Wildlife Lesson: Bathing’s For The Birds

whos turn

“The bath is one of the places I prefer, certainly not a place I leave readily, a place where one can close the door and remove oneself, put oneself in parentheses, as it were, from the rest of humanity. It is a place for reading and thinking, where one’s mind wanders easily, where time seems temporarily suspended.”

― Sheila Kohler




A pond is a garden teeming with plants and wildlife.  One of the wonders of having a pond in the garden is being able to watch wildlife.  Frogs, toads, dragonflies and snakes all come to the pond to live and play regularly.  And if you are lucky you can see birds stepping into the pond for a bath.





Our pond has too much vegetation along the edge which prevents the birds from bathing.  We need to do a little maintenance to correct this problem.  But the bigger birds have figured out another way to bathe.  They sit in the top of the waterfall and bathe away.  I don’t think he wants us watching him!




male bather

It’s as if they have their own private spa there.  Taking their time with a luxuriating bath or a quick flap of the wings and they’re off.  But mind you, it is not a first come first serve outdoor bath.  No you have to be a robin to get the first chance to use it.  And male robins rule the bath.




lady robin bath

In the picture at the top of the post, our crazy robin momma is none-too-pleased with the catbird who thought she was going to take a bath.  So move over momma catbird, and wait your turn.  This momma robin is spending her second year in our garden so she has special bathing privileges.  I even spied her once covered in mud after she built a nest.  I was standing right next to the waterfall, but she was so desperate to get all that mud off, she hurried and didn’t let my presence stop her.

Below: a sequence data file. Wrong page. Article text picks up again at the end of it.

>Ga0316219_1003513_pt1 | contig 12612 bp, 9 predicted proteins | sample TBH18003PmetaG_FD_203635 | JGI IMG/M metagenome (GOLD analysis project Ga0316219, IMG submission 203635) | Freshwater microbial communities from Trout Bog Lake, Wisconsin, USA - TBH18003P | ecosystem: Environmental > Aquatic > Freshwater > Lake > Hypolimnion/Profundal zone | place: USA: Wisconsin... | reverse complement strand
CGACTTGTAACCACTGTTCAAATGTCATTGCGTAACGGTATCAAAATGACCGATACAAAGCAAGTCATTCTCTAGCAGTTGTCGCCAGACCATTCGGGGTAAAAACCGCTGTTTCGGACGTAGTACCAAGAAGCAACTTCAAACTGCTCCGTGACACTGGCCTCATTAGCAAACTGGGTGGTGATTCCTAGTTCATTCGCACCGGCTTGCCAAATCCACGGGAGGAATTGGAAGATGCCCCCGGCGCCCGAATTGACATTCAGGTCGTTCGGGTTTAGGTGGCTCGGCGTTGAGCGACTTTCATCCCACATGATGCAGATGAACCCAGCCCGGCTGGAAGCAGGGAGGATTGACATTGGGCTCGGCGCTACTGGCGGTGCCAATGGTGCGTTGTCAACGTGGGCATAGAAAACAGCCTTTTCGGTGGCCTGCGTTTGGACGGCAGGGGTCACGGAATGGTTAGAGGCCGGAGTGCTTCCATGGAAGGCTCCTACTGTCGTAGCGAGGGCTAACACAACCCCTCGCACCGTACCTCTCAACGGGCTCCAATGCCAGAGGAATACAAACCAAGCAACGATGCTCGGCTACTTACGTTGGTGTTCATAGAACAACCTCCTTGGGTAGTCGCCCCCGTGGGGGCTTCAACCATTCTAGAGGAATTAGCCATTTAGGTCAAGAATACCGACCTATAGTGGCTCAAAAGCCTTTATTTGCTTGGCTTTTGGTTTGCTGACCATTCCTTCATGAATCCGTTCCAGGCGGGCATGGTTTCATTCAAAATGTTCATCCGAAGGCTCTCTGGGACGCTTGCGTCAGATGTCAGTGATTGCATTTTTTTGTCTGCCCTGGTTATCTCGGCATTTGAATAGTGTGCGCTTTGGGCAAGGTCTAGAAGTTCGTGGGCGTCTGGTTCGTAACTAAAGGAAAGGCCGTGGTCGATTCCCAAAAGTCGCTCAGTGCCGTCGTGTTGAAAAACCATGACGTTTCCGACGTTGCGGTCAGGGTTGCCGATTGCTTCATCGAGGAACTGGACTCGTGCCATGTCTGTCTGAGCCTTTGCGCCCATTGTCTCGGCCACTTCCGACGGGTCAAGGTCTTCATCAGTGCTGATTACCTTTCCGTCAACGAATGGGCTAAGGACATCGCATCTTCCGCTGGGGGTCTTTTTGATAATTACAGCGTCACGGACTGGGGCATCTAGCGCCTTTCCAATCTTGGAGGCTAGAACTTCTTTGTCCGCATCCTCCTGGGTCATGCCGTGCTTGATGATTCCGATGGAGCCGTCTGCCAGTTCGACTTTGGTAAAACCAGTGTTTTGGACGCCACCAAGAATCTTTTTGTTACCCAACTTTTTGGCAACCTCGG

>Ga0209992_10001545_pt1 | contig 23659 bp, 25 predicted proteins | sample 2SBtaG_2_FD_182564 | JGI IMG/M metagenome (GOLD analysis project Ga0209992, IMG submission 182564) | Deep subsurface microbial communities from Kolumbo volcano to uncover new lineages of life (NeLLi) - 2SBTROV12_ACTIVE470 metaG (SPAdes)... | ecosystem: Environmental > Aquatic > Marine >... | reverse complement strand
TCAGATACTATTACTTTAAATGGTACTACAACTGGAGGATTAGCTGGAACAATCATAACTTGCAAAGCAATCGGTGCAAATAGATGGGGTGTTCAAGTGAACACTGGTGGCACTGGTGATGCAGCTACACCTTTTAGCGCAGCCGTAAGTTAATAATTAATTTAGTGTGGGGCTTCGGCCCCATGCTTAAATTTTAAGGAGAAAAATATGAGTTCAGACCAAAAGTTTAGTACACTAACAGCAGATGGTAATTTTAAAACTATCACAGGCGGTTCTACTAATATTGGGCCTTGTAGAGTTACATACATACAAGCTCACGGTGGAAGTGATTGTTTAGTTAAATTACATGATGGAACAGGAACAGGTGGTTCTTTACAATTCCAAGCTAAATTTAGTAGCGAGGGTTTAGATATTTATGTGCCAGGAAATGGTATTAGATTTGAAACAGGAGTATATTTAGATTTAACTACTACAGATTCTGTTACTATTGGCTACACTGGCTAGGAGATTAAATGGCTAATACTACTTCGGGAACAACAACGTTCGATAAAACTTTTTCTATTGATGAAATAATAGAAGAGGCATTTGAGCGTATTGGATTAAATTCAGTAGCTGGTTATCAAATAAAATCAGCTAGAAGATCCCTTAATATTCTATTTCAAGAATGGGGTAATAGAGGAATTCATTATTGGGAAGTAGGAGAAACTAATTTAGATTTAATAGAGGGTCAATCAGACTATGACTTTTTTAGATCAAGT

I start to see the bathing commence once the robin’s hit town in spring.  Sometimes I feel like a voyeur.  Right up until the tall perennial helianthus puts up screen, in early August, we can keep watching like peeping toms.  By mid-August the robins are almost ready to leave our garden for their winter home.





Robins and catbirds aren’t the only birds who use the pond for a bath.  We have orioles and an occasional brave cedar waxwing try it out.  But because of the force of the water flowing from the waterfall, only big birds can use it as a bath.





You can see how this bath is a great source of amusement for us.  Seeing this male robin all wet and poofed up makes me laugh.  And the males seem to be bath hogs.  Most will stay in the bath for long periods, then hop out, shake, stand there for a few minutes and bathe again.  I have seen some hog the bath for upwards of 20 minutes or more keeping the other birds out, even the female robins.  Females are too busy to take a long bath….sounds familiar doesn’t it.




you are all wet

We have a few other smaller bird baths in the garden for other birds, but secretly I think the other birds are jealous of those who use the big bath.  OK, I will admit the robins who live in or nearby our garden are spoiled, and I wouldn’t have it any other way.  I think even when we fix the pond so birds can wade in and bathe, the robins will still use the waterfall bath.  After all wouldn’t you want a private bath if you could have one.


I hope you enjoyed the bathing birds from our spring and summer garden.  It seems bathing is for the birds here in our garden.


With this wildlife story, I am joining in the meme Wildlife Wednesday hosted by Tina@My Gardener Says that happens the first Wednesday of every month, and with Saturday’s Critters hosted by Eileen@Viewing nature with Eileen that happens every Saturday.  It is a great way to see what is happening in nature around the world every week.